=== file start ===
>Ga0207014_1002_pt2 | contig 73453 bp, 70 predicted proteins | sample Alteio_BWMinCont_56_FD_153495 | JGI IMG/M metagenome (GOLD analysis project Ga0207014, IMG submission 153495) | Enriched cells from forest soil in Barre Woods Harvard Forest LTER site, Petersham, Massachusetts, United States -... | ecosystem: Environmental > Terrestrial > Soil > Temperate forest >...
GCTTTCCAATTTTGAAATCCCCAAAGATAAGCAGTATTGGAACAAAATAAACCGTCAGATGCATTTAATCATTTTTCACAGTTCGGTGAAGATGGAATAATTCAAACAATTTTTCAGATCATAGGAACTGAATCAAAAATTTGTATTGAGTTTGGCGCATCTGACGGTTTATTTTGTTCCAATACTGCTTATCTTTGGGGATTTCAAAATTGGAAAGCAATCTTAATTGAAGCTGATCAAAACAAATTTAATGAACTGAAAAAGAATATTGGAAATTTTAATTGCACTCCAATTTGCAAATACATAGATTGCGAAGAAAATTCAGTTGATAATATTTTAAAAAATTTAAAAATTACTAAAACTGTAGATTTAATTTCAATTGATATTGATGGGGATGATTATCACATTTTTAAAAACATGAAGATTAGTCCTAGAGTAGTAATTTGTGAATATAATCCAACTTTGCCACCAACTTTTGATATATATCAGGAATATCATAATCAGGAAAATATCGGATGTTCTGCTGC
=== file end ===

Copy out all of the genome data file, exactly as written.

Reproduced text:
>Ga0207014_1002_pt2 | contig 73453 bp, 70 predicted proteins | sample Alteio_BWMinCont_56_FD_153495 | JGI IMG/M metagenome (GOLD analysis project Ga0207014, IMG submission 153495) | Enriched cells from forest soil in Barre Woods Harvard Forest LTER site, Petersham, Massachusetts, United States -... | ecosystem: Environmental > Terrestrial > Soil > Temperate forest >...
GCTTTCCAATTTTGAAATCCCCAAAGATAAGCAGTATTGGAACAAAATAAACCGTCAGATGCATTTAATCATTTTTCACAGTTCGGTGAAGATGGAATAATTCAAACAATTTTTCAGATCATAGGAACTGAATCAAAAATTTGTATTGAGTTTGGCGCATCTGACGGTTTATTTTGTTCCAATACTGCTTATCTTTGGGGATTTCAAAATTGGAAAGCAATCTTAATTGAAGCTGATCAAAACAAATTTAATGAACTGAAAAAGAATATTGGAAATTTTAATTGCACTCCAATTTGCAAATACATAGATTGCGAAGAAAATTCAGTTGATAATATTTTAAAAAATTTAAAAATTACTAAAACTGTAGATTTAATTTCAATTGATATTGATGGGGATGATTATCACATTTTTAAAAACATGAAGATTAGTCCTAGAGTAGTAATTTGTGAATATAATCCAACTTTGCCACCAACTTTTGATATATATCAGGAATATCATAATCAGGAAAATATCGGATGTTCTGCTGC